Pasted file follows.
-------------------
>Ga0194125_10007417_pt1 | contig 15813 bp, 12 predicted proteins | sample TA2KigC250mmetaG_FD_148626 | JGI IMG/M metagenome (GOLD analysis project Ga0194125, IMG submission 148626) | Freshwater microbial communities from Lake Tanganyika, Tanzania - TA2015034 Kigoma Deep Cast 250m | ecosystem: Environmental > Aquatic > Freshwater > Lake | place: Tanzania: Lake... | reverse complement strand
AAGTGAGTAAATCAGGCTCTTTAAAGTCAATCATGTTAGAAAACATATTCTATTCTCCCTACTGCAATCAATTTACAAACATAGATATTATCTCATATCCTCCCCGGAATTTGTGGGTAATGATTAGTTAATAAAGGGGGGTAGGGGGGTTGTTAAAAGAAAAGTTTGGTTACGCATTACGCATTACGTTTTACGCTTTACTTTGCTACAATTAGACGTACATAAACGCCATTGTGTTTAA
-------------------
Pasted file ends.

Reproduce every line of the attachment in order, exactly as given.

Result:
>Ga0194125_10007417_pt1 | contig 15813 bp, 12 predicted proteins | sample TA2KigC250mmetaG_FD_148626 | JGI IMG/M metagenome (GOLD analysis project Ga0194125, IMG submission 148626) | Freshwater microbial communities from Lake Tanganyika, Tanzania - TA2015034 Kigoma Deep Cast 250m | ecosystem: Environmental > Aquatic > Freshwater > Lake | place: Tanzania: Lake... | reverse complement strand
AAGTGAGTAAATCAGGCTCTTTAAAGTCAATCATGTTAGAAAACATATTCTATTCTCCCTACTGCAATCAATTTACAAACATAGATATTATCTCATATCCTCCCCGGAATTTGTGGGTAATGATTAGTTAATAAAGGGGGGTAGGGGGGTTGTTAAAAGAAAAGTTTGGTTACGCATTACGCATTACGTTTTACGCTTTACTTTGCTACAATTAGACGTACATAAACGCCATTGTGTTTAA